My name is Michiko.  I’ve been working in IT pretty much my whole career despite the fact that I have no formal training in  engineering or computer science.  I think there are a lot of ‘mes’ out there – people with degrees in things like English or Art History who are working in tech.

In my case the degree is in the somewhat obscure field of Conflict Analysis and Resolution which is all about understanding the systemic sources of conflict, and analysis the dynamic of conflict.  And then, of course, coming up with plans to change the system or shift the dynamic for the better.

And for a very long time I thought my degree was rather useless, except for knowing how to conduct brainstorming sessions, or how to facilitate dialogue as a neutral mediator.  That stuff came in handy sometimes.

Back to useless.  So after about 15 years of experience in a wide variety of firms; big corporate firms, medium size software companies, the public sector, I started to see traits that brought success or failure to those organizations through the systemic models I had been taught in grad school.

Then when I got my PMP in 2007, I started to marry up project method with practices, and that explained some success and some failure.  Then I started really trying to understand business process management, and that explained some success and some failure.  And now, I’m starting to look at culture, which is really full circle because a  Conflict Analysis approach stresses a cultural review as a starting point.

This blog is really about what leads to success and failure in software development, strictly from the perspective of a non-techy PM. As the CEO of Crowd Fusion Brian Alvey said when I started working for him, “We are Michiko’s petri dish”.    I’m looking holistically; is it business process, project management, culture, communications? And I’m looking not just at my own company but at others too and trying to find threads and hints and ‘Success Modes’ as Alistair Cockburn calls them, that you can grab and use in your context.

Some readers know that I had a fairly successful blog ‘Preventing Project Failure’ devoted to a similar idea in the Project Management space.  It’s time for me to broaden that out and include Project Management’s siblings, Business Process and Culture.

By the way – those posts are all still here.

So enjoy…participate..engage…argue with me. Let’s together figure out what works and what doesn’t.

Last thing, shout outs are due. First to my mom, Margaret Singleton, who wrote the book Automating Code and Documentation Management back in the eighties.  I never read that book until I was deep into blogging and then was like ‘OMG – mom was talking about the same things  back then!’  Nature +1.   Finally, to my fabulous kids, Somala and Assoumou, who constantly get dissed with ‘Shut up! I’m blogging’ and still continue to love me.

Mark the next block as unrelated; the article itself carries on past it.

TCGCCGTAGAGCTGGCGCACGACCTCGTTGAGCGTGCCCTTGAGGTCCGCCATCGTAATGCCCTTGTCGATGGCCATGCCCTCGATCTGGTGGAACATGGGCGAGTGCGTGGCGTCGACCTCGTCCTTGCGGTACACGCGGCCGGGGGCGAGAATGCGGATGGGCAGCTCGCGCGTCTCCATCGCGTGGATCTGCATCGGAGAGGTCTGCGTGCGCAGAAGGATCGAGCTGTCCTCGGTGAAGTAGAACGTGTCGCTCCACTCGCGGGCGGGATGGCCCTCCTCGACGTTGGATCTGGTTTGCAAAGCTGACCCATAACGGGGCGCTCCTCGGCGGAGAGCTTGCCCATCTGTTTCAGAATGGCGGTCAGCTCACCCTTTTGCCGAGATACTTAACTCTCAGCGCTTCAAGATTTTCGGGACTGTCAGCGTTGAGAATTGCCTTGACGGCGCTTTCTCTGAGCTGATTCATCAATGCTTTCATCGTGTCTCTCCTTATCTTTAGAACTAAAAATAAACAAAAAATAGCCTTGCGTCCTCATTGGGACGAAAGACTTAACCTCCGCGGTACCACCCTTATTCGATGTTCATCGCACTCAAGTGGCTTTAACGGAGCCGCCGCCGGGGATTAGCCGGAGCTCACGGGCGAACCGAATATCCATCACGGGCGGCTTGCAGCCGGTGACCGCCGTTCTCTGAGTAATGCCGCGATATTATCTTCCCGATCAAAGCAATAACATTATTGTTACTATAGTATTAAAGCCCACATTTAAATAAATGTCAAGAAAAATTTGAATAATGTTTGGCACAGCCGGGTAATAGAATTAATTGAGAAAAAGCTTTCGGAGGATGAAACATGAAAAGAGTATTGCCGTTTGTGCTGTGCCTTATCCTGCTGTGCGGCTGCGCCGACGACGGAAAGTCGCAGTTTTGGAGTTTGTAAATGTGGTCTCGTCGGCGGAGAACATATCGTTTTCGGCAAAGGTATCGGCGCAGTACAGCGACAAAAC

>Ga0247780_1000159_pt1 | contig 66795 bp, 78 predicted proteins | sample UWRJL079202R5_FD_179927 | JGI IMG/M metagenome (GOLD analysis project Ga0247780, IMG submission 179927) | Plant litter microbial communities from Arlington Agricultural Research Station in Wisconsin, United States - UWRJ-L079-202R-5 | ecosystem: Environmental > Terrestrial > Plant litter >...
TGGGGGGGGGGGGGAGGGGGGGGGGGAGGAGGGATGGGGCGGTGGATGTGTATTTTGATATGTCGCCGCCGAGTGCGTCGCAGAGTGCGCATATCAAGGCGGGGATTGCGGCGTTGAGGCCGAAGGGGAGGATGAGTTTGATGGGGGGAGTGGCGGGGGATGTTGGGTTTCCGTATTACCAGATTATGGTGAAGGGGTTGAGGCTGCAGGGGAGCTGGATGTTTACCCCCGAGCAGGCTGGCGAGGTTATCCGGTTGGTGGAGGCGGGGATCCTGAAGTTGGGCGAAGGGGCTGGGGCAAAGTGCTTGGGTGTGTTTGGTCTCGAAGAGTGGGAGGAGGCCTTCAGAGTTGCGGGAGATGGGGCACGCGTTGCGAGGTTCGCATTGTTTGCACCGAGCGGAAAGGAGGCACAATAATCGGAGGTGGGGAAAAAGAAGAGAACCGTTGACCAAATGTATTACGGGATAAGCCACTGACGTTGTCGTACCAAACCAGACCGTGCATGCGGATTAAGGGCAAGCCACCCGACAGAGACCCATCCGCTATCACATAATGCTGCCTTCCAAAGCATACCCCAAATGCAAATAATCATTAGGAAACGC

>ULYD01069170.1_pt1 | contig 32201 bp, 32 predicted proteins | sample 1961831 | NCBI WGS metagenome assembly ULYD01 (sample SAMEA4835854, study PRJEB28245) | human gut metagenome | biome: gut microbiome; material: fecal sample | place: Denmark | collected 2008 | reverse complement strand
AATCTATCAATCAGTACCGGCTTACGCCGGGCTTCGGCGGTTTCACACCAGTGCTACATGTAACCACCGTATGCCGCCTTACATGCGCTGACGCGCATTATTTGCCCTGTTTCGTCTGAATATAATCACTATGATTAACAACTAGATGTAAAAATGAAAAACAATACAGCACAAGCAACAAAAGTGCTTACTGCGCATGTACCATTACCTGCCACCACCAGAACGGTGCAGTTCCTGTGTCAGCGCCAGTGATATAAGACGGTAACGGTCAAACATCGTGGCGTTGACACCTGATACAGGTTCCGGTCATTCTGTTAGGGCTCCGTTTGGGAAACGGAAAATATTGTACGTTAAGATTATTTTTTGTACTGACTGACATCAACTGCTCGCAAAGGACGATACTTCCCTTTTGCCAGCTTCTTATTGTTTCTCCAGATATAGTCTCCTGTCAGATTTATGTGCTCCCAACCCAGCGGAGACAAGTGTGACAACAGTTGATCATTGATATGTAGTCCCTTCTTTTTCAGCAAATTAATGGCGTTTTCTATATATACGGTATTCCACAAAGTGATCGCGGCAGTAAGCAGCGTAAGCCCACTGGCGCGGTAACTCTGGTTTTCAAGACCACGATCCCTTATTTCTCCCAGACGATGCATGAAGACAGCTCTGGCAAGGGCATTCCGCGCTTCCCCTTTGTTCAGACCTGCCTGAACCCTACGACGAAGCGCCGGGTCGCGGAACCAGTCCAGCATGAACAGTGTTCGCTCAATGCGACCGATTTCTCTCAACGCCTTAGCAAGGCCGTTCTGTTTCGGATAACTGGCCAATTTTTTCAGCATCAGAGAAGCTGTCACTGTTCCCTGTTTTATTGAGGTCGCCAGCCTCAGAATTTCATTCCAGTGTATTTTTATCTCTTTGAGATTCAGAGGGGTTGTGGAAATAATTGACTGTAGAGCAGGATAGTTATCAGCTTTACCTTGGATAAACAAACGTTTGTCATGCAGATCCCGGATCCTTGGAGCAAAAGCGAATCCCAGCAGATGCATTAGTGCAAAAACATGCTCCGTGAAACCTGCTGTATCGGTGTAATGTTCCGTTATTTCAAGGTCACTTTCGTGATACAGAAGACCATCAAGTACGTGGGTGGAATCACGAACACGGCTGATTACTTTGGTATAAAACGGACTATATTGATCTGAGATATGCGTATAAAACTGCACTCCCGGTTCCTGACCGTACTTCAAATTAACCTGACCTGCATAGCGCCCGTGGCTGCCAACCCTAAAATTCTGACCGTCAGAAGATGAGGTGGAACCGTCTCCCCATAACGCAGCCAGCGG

5 thoughts on “About

  1. Good evening and hello, Michiko
    I have read your great article “Go with the flow” in the latest PM Network magazin about Kanban in Software development. the assembly line solution is very straight forward, also the transparency and visibilty approach.
    Well there are still some questions in my mind about
    the implementation of the processes.
    How did you get the support of senor management?
    What was the time frame for the implementation?
    Did you got support or the opposite from middle management?
    Thanks for sharing your thoughts with me in advance

    best regards

    Kayo Dittmar

  2. Hi Kayo,

    Thanks for stopping by and for your feedback on the article.

    I was very fortunate that senior management at my company really wanted to the Kanban system. The main driver was the distributed nature of the team and extremely short development timelines required by our customers. The company is small, so there really isn’t any middle management.

    So we needed something that anyone around the world could use right away, and could understand right away, and start work, as quickly as possible.

    Also – when I came into the company they were in a period of rapid expansion and Kanban was the first methodology they employed, and worked with the existing SVN and ticketing system (Assembla), so there were no real technological or legacy hurdles to overcome.

    The combination of executive support, a technological infrastructure that supported the method, and pressing business deadlines meant that there were few hurdles and implementation was rapid.

    I hope I’ve answered your question.

    Thanks again for your comment!

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